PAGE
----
The Shakespeare Conference: SHK 23.0522 Tuesday, 18 December 2012
Date: December 17, 2012 9:52:04 PM EST
Subject: Shorthand R&J
Steven Urkowitz replied to some R&J memorial corruption:
> Here in Q1, “stufft” can mean also “supplied with
> stuff,” or “comprised of” as “my household stuff,”
> not necessarily “crammed to full capacity,”
This sounds like George Carlin’s “stuff” to me.
> as appears to be the different usage in the Q2
> version, “an allegater stufft”:
This passage is simply mis-remembered, much as Q1’s ‘Queen Mab’ speech, of which van Dam observes: “we see that nearly every word is right but that the sequence of the words is in the greatest disorder . . . . [T]he whole of the quoted text is a mechanical recital of words and cadences while the actor did not know what he was saying. We [me & van Dam] do not think it possible to explain such passages in any other way. Even Mssrs. Pollard and Wilson’s pirate actor . . . could never have written down the nonsense of the quoted text.”
> and as for Downs’ evaluation of Q2, it is just too
> silly to contemplate that Shakespeare would have
> converted “stufft shop” to “An allegater stuft.”
That’s correct, because there’s a far better, ‘memorial’ explanation.
> from Brooks’ Romeus and Juliet:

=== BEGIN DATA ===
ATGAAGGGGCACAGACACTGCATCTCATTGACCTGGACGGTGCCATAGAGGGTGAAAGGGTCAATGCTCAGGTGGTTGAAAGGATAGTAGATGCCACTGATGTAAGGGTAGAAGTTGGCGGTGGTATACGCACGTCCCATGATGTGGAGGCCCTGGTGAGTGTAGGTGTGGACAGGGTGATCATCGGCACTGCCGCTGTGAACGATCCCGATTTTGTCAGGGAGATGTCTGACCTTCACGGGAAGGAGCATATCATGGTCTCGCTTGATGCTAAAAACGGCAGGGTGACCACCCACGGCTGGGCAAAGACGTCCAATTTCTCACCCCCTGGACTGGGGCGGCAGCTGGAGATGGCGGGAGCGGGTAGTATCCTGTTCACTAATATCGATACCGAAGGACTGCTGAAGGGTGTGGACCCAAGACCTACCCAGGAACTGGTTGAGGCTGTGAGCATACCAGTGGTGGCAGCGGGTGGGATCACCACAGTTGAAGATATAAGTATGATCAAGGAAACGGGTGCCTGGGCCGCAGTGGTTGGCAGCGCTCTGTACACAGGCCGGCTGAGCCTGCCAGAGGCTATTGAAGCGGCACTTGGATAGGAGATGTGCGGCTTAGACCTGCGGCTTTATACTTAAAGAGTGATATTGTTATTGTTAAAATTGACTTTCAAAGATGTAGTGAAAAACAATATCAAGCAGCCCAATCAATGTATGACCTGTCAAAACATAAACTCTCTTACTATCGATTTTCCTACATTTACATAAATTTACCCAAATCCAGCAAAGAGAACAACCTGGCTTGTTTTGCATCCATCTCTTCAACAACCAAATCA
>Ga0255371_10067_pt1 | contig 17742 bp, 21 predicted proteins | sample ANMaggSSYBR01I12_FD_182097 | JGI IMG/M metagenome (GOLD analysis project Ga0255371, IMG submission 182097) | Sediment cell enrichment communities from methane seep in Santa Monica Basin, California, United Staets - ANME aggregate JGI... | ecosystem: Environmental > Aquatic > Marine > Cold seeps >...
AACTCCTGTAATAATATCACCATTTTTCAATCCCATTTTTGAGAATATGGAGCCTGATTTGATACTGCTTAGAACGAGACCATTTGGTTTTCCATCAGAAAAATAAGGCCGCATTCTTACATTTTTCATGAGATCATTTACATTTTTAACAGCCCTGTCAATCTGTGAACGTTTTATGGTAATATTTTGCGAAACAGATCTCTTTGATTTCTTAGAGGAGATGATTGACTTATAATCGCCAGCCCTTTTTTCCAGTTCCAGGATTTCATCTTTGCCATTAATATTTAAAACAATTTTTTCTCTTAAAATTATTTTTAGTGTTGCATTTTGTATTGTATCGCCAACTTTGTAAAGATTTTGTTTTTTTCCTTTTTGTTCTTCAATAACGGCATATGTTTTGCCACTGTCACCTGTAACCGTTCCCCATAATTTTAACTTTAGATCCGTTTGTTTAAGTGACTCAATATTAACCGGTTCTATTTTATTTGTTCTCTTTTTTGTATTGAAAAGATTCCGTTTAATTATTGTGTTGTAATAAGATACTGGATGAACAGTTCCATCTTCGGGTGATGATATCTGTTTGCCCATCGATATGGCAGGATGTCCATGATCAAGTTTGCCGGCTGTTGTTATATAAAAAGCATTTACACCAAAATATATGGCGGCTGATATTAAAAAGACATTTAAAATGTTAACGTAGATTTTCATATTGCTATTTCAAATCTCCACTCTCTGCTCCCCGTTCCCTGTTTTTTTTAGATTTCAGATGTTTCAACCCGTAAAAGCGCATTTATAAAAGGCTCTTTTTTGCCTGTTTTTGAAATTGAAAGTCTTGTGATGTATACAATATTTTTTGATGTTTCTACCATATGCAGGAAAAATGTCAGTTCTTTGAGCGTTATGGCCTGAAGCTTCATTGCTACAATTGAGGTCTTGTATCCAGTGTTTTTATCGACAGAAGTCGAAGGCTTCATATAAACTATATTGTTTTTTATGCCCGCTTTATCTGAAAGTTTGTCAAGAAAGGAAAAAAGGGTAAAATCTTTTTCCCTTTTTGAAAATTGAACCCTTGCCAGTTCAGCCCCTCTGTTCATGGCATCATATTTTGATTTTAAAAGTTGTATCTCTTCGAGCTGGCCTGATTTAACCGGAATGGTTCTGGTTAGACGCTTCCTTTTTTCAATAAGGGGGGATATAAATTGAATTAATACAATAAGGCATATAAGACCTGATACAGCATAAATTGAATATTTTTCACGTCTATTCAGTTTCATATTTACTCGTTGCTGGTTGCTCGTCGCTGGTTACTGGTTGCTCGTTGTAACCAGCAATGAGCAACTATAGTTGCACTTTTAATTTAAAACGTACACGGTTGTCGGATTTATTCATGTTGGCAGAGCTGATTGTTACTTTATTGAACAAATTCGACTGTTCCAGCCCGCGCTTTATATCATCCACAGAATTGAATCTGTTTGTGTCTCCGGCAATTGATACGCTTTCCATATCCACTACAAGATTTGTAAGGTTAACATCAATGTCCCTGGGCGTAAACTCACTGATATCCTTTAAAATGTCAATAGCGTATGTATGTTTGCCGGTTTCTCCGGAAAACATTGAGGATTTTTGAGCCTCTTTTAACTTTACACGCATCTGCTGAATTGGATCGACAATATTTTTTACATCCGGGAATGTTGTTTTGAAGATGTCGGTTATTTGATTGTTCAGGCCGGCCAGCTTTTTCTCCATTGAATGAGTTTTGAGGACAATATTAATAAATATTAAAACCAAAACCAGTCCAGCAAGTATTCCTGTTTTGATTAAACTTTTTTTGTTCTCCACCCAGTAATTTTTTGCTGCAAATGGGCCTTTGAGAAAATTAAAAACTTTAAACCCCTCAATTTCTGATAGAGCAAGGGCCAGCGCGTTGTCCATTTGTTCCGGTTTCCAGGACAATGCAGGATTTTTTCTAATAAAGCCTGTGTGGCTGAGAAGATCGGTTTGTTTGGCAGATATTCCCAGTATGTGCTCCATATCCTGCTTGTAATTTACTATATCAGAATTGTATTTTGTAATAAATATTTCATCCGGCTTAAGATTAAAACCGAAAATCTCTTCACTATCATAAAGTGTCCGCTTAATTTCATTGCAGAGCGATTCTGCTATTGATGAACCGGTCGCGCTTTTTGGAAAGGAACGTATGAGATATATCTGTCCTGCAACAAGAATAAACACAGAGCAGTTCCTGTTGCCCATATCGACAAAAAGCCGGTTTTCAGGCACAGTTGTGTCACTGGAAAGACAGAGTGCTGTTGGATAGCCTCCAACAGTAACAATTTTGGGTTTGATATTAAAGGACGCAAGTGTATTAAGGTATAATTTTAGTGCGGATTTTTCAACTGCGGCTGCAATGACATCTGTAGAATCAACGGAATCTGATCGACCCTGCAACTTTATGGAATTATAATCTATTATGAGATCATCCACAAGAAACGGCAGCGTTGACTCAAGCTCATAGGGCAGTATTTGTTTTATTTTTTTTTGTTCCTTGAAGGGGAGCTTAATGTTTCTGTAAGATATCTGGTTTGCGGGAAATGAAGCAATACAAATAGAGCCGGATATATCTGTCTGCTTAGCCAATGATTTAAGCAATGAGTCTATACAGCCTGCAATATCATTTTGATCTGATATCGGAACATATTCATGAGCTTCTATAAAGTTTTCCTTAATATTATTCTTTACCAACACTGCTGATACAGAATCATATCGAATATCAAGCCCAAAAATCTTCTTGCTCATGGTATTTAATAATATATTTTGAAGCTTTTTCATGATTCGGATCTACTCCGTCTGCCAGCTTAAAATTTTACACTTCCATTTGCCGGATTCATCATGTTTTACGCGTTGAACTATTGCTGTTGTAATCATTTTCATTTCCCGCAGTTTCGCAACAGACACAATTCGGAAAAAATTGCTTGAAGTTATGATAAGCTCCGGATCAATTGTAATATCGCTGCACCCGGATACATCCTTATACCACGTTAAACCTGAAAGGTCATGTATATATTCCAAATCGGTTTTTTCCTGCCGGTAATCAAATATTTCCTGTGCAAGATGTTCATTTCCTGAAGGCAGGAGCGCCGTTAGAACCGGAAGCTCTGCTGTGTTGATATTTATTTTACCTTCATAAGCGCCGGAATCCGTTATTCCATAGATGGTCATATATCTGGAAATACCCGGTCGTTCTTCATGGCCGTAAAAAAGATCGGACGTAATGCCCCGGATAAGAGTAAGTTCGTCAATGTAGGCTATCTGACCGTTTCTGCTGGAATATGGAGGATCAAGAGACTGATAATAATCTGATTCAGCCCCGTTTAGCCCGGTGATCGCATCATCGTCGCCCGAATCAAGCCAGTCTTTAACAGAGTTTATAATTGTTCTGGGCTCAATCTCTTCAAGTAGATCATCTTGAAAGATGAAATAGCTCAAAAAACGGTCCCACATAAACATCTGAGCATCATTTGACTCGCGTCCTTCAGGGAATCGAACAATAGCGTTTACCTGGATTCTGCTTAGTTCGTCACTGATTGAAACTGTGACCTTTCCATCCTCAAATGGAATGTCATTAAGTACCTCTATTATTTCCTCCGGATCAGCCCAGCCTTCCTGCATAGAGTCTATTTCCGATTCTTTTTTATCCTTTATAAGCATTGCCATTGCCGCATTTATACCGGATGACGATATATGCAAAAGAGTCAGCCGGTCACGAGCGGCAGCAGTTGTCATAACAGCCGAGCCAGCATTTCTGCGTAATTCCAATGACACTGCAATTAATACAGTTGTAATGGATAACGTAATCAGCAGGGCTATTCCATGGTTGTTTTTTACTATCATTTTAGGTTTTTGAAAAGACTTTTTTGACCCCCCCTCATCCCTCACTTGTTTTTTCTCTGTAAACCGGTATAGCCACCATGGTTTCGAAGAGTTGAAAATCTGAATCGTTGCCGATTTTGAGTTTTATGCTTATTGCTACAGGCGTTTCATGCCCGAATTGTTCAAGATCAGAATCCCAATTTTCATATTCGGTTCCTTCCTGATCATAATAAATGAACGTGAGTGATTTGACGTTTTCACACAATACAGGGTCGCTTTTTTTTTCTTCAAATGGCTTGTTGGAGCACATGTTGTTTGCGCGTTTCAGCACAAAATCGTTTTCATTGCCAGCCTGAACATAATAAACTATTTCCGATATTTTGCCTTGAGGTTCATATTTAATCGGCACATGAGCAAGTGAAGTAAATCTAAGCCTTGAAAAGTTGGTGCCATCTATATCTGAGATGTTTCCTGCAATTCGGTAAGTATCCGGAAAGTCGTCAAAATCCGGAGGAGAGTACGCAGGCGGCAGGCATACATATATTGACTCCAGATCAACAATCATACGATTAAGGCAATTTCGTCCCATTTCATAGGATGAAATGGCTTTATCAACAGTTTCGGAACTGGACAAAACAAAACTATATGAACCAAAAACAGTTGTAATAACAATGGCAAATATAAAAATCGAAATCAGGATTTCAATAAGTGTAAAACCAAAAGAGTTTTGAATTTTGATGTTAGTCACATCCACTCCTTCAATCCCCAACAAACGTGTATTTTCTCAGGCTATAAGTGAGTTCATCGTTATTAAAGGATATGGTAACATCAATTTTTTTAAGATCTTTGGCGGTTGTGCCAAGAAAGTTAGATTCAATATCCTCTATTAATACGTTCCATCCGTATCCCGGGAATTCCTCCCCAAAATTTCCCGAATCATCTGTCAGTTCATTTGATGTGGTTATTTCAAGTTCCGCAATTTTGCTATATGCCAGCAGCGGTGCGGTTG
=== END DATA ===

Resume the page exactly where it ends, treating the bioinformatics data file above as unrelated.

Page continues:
> And in his [stuffed] shop he saw his boxes were
> but few. And in his window, of his wares, there
> was [stuffed] so small a shew;
> Many of the specifically Shakespearean variants
> in rhetoric and characterization that she describes
> show up only tentatively in Q1 but are more fully
> realized in Q2.
But that’s to be expected in a cut, memorial text.
> There never was a final Romeo and Juliet, a single
> authoritative or authorial version of the play. There
> were only versions, from the start. Scripts to be acted,
> they presumed multiplicities and contingencies, the
> conditions of the theater (189).
Of course there was once at least one authorial version of the play, but otherwise I agree with Goldberg. The funny things are: We have by a miracle (repeated for other plays) an actual recording of one of these versions of R&J, replete with theatrical contingencies and conditions; and we just can’t face up to the evidence. Heywood said it; Heminges & Condell said it; George Buc said it. Q1 is, in my opinion, a shorthand report of a performance shortened from a Q2-like text, perhaps by the stenographer who recorded Bordox.
Gerald E. Downs